“Your Majesty shall know,” responded Diego. “If it had not been for my book, we could not have known that the princess was dead. Our home is far away, and it was only because of my magic book that we knew of the events that were going on here.”
“And his Majesty shall be informed,” seconded Pedro, “that Juan’s good luck is due to my rain-coat. Neither Diego’s book nor Juan’s bottle could have done anything had not my raincoat carried us here so quickly. I am the one who should marry the princess.”
The king was overwhelmed: he did not know what to do. Each of the three had a good reason, but all three could not marry the princess. Even the counsellors of the king could not decide upon the matter.
While they were puzzling over it, an old man sprang forth from the crowd of spectators, and declared that he would settle the difficulty. “Young men,” he said, addressing Juan, Pedro, and Diego, “none of you shall marry the princess.—You, Juan, shall not marry her, because you intended to obtain your fortunes regardless of your companions who have been helping you to get them.—And you, Pedro and Diego, shall not have the princess, because you did not accept your misfortune quietly and thank God for it.—None of you shall have her. I will marry her myself.”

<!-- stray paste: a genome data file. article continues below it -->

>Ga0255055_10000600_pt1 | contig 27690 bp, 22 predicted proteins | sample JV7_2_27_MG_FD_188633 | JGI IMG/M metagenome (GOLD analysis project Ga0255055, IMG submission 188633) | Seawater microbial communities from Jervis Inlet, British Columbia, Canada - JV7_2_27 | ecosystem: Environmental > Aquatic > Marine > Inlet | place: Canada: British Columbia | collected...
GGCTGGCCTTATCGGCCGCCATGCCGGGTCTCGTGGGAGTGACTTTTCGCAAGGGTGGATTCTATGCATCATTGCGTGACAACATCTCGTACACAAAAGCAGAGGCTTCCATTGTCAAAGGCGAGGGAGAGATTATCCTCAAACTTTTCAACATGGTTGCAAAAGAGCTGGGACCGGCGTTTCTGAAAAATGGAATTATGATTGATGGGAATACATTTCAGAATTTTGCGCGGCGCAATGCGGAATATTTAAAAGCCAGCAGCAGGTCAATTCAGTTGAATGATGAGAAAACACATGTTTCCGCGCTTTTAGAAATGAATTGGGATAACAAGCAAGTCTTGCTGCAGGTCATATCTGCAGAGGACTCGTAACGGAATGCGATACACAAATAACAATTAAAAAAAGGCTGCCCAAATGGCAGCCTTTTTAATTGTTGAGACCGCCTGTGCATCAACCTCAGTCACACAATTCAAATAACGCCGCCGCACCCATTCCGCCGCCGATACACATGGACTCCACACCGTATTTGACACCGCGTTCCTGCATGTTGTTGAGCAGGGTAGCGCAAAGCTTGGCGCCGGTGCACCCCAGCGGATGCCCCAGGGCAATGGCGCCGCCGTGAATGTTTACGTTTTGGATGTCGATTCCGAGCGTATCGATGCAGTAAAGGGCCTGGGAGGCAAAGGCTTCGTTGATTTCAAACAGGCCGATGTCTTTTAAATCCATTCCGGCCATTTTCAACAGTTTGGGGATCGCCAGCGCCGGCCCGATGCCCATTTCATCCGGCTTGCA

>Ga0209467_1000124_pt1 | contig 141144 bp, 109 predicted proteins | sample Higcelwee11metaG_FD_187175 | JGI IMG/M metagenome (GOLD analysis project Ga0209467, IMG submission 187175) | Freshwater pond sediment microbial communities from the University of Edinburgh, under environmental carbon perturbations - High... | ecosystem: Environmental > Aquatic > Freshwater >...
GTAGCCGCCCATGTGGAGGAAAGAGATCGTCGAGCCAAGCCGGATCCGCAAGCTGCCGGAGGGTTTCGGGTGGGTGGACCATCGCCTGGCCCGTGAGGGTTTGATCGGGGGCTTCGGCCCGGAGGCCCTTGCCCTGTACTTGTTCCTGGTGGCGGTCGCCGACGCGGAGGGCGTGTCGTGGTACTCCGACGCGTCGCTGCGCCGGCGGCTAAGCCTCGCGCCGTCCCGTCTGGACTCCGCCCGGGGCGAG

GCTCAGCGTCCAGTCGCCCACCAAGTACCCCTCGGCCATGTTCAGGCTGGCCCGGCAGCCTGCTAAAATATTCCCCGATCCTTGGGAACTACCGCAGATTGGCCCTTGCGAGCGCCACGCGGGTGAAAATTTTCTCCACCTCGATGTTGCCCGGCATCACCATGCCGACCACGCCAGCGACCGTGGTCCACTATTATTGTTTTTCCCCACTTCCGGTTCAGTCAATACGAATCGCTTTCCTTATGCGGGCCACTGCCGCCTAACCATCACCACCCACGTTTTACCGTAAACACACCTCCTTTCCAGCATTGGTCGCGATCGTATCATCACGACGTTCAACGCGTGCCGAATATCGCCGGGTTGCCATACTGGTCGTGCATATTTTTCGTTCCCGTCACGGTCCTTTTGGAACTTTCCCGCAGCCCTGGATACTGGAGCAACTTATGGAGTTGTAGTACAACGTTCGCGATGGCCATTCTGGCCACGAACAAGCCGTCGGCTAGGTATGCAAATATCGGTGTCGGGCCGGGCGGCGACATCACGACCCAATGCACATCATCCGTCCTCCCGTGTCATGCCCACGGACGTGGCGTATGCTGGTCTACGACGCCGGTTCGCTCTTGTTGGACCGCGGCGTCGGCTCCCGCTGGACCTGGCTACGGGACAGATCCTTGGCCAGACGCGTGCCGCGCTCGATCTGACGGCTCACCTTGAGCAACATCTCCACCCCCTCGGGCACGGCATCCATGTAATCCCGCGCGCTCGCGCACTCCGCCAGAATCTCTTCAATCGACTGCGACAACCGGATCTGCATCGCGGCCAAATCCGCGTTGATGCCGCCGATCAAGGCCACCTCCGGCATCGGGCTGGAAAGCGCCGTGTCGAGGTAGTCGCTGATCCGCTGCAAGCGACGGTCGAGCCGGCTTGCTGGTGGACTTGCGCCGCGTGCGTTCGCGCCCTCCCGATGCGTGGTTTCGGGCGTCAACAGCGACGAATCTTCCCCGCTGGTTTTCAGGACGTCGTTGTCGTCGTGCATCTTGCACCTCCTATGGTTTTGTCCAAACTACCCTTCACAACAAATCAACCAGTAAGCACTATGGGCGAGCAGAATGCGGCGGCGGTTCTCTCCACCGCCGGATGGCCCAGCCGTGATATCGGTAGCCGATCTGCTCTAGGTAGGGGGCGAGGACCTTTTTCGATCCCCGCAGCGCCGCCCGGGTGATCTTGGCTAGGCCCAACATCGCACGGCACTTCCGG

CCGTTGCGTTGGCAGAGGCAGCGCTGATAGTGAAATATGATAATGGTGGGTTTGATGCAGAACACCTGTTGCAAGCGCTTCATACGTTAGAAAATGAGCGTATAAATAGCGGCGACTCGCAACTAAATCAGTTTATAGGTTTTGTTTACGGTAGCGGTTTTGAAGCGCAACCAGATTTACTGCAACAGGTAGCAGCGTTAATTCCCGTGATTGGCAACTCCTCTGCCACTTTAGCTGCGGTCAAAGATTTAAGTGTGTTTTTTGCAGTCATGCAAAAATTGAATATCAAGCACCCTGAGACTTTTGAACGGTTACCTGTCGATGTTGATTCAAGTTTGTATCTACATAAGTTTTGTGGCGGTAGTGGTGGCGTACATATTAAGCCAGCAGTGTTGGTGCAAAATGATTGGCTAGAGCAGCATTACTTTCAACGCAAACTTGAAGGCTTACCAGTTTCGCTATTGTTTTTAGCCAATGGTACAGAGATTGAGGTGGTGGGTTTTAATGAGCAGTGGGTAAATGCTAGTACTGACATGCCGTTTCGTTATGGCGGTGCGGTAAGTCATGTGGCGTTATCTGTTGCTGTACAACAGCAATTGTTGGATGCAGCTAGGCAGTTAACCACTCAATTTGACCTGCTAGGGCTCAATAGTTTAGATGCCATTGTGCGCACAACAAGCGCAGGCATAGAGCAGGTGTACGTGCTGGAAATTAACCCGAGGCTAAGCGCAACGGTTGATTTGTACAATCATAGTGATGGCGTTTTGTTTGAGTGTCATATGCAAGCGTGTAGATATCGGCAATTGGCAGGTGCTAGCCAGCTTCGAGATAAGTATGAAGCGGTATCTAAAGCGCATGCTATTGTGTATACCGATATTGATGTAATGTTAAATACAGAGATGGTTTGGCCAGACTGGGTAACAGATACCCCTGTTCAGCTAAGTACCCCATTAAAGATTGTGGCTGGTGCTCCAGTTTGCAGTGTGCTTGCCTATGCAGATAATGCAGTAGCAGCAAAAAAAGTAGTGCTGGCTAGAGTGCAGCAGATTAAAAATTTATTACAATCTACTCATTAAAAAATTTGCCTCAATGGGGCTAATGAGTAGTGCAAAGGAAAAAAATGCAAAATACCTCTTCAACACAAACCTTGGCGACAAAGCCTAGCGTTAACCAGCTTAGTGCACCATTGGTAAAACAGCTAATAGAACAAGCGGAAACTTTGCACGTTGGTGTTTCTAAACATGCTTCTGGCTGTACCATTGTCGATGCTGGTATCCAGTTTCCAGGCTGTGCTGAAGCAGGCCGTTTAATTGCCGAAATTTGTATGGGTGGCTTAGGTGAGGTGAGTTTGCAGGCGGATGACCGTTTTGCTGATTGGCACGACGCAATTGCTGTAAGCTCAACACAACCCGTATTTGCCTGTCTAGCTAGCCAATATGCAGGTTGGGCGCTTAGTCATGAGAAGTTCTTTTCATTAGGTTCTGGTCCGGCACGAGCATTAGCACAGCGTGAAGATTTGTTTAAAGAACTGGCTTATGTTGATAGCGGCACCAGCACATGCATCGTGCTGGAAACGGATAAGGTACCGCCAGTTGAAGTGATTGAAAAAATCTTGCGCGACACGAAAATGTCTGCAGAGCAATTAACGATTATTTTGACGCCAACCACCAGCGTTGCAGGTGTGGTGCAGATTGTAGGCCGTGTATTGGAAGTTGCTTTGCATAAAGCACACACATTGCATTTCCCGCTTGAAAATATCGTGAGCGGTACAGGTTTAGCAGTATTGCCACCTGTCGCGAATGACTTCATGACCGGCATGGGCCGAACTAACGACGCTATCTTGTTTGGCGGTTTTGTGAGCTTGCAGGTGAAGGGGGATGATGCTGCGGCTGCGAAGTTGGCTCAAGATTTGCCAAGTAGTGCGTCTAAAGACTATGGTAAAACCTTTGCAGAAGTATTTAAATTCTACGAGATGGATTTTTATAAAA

The princess wept. How could the fairest maiden of Berengena marry an old man! “What right have you to claim her?” said the king in scorn.
“I am the one who showed these three companions where to get their bottle, rain-coat, and book,” said the old man. “I am the one who gave each of them a hundred pesos. I am the capitalist: the interest is mine.” The old man was right; the crowd clapped their hands; and the princess could do nothing but yield. Bitterly weeping, she gave her hand to the old man, who seemed to be her grandfather, and they were married by the priest. The king almost fainted.
But just now the sun began to rise, its soft beams filtering through the eastern windows of the church. The newly-married couple were led from the altar to be taken home to the palace; but, just as they were descending the steps that lead down from the altar, the whole church was flooded with light. All present were stupefied. The glorious illumination did not last long. When the people recovered, they found that their princess was walking with her husband, not an old man, however, but a gallant young prince. The king recognized him. He kissed him, for they were old-time acquaintances. The king’s new son-in-law was none other than Prince Oswaldo, who had just been set free from the bonds of enchantment by his marriage. He had been a former suitor of the princess, but had been enchanted by a magician.
With magnificent ceremony the king’s son-in-law was conducted to the royal residence. He was seated on the throne, the crown and scepter were transferred to him, and he was hailed as King Oswaldo of Berengena.